LOST also establishes UN-affiliated agencies to implement the Treaty, as well as international tribunals to hear disputes between state parties as to the Treaty’s application. If the disputing parties fail to reach an agreement on their own, they are required to submit the matter for resolution to one of LOST’s mechanisms: the International Tribunal on the Law of the Sea (ITLOS), an arbitration panel or a special arbitration panel.
In order to engage in exploitation of the seabeds’ natural resources, parties to LOST must make payments of various kinds to the Treaty’s International Seabed Authority (ISA).
After negotiations on LOST were completed in 1982, the Treaty was rejected by President Reagan. It was subsequently signed by President Clinton in 1994 following the negotiation of a separate accord known as “the Agreement” that is said to have addressed Mr. Reagan’s concerns. To date, the Senate has not consented to the ratification of LOST.
Far from impinging upon American sovereignty, this treaty actually increases this nation’s sovereign authority and power. In fact, the Law of the Sea Treaty might be better described as a “U.S. land grab.” It expands this country’s sovereignty and sovereign rights over extensive maritime territory and natural resources off its coast. It provides: a 12-mile territorial sea subject to U.S. sovereignty, U.S. sovereign rights over resources within a 200-mile exclusive economic zone, and U.S. sovereign rights over offshore resources (including minerals) to the outer edge of the continental margin, which extends well beyond 200 miles in several areas, including up to 600 miles off Alaska.
The Convention does not harm U.S. sovereignty in other respects either. The dispute resolution mechanism provides appropriate flexibility in terms of both the forum and the exclusion of sensitive subject matter. The deep seabed mining provisions do not apply to any areas in which the U.S. has sovereignty or sovereign rights. Further, these rules will facilitate mining activities by U.S. companies in international waters. And the navigational provisions ensure that U.S. military and commercial vessels have worldwide maritime mobility – without a permission slip.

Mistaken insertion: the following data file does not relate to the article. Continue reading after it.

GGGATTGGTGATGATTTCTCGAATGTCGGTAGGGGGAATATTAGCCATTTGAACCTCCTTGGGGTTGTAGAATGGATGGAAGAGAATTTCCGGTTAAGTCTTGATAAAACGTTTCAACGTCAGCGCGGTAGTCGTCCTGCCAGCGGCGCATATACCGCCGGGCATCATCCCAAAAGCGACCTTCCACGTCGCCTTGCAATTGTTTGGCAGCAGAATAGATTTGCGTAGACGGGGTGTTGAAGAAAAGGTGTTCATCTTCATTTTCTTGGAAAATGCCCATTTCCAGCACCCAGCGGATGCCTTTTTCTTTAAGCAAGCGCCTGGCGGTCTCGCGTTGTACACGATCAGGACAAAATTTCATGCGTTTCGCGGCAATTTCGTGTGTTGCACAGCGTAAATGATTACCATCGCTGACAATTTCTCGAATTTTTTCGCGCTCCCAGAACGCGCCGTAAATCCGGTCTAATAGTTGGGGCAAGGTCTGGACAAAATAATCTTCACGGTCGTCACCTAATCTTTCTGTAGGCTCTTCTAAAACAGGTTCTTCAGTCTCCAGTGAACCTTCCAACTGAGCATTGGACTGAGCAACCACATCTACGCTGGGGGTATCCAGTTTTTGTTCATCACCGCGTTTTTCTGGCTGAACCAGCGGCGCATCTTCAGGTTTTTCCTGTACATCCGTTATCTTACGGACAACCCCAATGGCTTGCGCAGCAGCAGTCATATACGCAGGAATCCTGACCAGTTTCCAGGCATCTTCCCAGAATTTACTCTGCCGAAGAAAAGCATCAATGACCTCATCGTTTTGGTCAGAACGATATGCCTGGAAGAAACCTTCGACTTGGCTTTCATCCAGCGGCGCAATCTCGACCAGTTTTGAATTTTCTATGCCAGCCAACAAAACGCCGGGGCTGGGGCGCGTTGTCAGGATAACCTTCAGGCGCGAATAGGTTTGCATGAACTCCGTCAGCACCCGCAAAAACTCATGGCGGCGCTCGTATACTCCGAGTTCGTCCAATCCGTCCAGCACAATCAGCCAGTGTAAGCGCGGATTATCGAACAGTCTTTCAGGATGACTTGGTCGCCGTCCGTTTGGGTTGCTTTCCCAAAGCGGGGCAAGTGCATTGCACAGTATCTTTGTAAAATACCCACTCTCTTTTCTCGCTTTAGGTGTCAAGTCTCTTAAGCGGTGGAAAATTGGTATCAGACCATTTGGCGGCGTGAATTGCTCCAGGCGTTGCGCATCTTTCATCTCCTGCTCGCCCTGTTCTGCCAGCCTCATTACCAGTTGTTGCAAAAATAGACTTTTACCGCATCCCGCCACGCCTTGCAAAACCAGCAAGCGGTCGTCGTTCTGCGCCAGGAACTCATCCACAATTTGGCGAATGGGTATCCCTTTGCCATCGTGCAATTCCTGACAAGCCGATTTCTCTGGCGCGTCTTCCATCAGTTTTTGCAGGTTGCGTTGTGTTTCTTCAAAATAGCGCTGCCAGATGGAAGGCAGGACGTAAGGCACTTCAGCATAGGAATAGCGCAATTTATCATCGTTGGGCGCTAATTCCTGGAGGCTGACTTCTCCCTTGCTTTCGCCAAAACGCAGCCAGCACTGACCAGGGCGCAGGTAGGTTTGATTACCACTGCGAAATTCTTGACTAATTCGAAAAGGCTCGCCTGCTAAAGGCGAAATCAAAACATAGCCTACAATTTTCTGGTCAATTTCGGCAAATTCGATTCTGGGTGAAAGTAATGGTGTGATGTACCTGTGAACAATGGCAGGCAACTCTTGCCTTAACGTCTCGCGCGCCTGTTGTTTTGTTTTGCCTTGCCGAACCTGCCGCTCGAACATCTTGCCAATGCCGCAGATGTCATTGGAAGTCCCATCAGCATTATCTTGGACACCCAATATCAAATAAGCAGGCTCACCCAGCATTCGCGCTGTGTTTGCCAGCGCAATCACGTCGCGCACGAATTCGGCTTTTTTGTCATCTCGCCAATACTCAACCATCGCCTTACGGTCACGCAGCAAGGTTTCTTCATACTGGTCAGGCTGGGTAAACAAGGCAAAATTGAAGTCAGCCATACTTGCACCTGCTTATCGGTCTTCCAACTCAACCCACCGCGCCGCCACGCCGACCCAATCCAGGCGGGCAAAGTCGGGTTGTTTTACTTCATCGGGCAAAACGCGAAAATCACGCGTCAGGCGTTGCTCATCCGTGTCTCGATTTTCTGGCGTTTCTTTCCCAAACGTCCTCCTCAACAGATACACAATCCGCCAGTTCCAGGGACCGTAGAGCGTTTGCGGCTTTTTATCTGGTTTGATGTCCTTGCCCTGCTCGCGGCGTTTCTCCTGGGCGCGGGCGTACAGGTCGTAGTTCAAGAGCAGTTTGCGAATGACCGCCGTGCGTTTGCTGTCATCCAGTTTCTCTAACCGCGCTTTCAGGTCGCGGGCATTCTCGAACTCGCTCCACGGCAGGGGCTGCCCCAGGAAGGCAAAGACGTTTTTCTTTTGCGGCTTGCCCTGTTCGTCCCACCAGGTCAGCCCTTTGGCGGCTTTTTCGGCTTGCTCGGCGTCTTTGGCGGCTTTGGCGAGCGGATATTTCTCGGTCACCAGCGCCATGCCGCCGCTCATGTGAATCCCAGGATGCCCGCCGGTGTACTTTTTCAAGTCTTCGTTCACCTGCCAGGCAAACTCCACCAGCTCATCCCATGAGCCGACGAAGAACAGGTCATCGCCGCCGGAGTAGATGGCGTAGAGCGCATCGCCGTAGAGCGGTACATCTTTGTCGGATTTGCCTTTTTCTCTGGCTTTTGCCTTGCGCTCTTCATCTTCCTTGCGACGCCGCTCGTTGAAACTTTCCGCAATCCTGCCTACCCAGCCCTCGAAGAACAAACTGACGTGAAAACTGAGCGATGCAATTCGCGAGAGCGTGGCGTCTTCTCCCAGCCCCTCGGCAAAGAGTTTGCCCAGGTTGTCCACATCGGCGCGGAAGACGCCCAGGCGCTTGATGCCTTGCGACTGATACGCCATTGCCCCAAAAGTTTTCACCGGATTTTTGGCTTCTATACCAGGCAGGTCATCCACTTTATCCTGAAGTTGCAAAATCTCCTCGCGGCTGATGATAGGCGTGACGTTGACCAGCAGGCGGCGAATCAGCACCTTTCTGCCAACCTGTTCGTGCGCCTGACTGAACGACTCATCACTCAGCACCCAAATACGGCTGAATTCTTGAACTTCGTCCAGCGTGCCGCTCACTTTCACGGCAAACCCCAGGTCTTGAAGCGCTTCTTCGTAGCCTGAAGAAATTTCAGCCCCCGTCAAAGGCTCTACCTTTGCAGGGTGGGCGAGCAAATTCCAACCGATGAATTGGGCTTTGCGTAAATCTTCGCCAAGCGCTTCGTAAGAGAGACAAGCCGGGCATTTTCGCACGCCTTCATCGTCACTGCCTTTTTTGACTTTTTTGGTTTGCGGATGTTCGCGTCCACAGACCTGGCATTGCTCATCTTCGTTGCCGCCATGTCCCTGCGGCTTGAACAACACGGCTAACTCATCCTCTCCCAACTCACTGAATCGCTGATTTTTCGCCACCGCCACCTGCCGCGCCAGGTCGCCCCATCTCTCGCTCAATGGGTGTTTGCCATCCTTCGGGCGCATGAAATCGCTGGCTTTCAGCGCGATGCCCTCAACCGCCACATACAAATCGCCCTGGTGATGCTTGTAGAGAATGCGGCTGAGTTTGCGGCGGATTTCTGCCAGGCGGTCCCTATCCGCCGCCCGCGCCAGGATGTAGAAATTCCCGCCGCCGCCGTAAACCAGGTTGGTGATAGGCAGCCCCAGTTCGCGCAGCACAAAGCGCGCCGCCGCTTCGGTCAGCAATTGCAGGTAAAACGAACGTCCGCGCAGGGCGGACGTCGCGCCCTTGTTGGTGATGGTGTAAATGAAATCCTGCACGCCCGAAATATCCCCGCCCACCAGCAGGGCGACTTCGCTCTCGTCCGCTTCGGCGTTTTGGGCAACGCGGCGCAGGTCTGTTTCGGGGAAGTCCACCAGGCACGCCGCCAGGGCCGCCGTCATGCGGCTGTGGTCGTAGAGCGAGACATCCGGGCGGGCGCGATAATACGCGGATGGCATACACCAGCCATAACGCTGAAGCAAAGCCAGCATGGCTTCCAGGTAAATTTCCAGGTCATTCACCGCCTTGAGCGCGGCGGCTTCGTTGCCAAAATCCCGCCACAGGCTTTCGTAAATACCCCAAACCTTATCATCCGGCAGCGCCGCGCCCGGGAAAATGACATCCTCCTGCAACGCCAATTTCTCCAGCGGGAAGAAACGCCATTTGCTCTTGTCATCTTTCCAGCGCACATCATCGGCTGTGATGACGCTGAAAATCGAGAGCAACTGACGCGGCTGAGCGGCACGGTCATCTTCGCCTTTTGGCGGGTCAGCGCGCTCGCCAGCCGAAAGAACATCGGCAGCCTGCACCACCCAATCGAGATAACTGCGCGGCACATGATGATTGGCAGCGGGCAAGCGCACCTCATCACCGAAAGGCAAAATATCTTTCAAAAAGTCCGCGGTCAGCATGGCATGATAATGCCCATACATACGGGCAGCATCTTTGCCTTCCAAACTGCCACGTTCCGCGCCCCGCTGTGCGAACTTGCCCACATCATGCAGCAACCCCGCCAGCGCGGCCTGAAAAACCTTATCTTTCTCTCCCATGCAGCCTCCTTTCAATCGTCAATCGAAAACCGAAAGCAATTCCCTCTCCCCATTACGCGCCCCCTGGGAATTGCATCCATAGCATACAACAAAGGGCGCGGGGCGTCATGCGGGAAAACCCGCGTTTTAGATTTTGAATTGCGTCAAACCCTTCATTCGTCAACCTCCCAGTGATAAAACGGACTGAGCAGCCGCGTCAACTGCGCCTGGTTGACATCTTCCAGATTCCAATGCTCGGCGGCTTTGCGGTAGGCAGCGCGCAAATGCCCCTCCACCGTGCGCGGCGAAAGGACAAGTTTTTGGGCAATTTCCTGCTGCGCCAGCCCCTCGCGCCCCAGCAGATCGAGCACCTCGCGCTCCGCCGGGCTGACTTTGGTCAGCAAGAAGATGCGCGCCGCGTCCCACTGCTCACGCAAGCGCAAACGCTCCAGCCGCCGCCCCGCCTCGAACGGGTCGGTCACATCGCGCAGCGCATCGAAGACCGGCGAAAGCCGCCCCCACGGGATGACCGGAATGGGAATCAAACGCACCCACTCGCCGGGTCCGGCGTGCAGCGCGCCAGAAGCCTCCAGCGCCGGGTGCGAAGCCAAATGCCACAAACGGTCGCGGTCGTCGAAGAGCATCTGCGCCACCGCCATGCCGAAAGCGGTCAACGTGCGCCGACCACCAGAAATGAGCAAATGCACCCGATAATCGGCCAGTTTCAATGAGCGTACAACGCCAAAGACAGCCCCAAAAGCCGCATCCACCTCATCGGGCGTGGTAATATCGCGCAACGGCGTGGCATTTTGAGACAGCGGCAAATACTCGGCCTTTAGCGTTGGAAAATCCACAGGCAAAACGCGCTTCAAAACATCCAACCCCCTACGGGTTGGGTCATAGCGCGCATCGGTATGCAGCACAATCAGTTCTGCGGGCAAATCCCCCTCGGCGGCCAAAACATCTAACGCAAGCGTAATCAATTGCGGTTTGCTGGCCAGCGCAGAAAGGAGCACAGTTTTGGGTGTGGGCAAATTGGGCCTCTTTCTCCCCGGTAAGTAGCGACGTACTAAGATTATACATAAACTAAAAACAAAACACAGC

Proof of the positive effect of LOST on U.S. sovereignty can be found in the very broad support the Treaty enjoys from the U.S. military, environmentalists and affected industries, including oil/gas, fisheries, communications, maritime transportation, ocean manufacturing, etc.
- LOST is a vast and complex undertaking, with obligations and implications that go far beyond the codification of common navigation rights and arrangements that were the initial impetus for the Treaty.
- During its negotiation, LOST became a vehicle for advancing an agenda promoted by the Soviet Union and so-called “non-aligned movement” during the 1970s, known as the New International Economic Order (NIEO). The NIEO was a classic “united front” effort aimed at undermining the economic and military power of the industrialized West – particularly the United States – in the name of a centrally planned, global redistribution of wealth to the benefit of developing nations.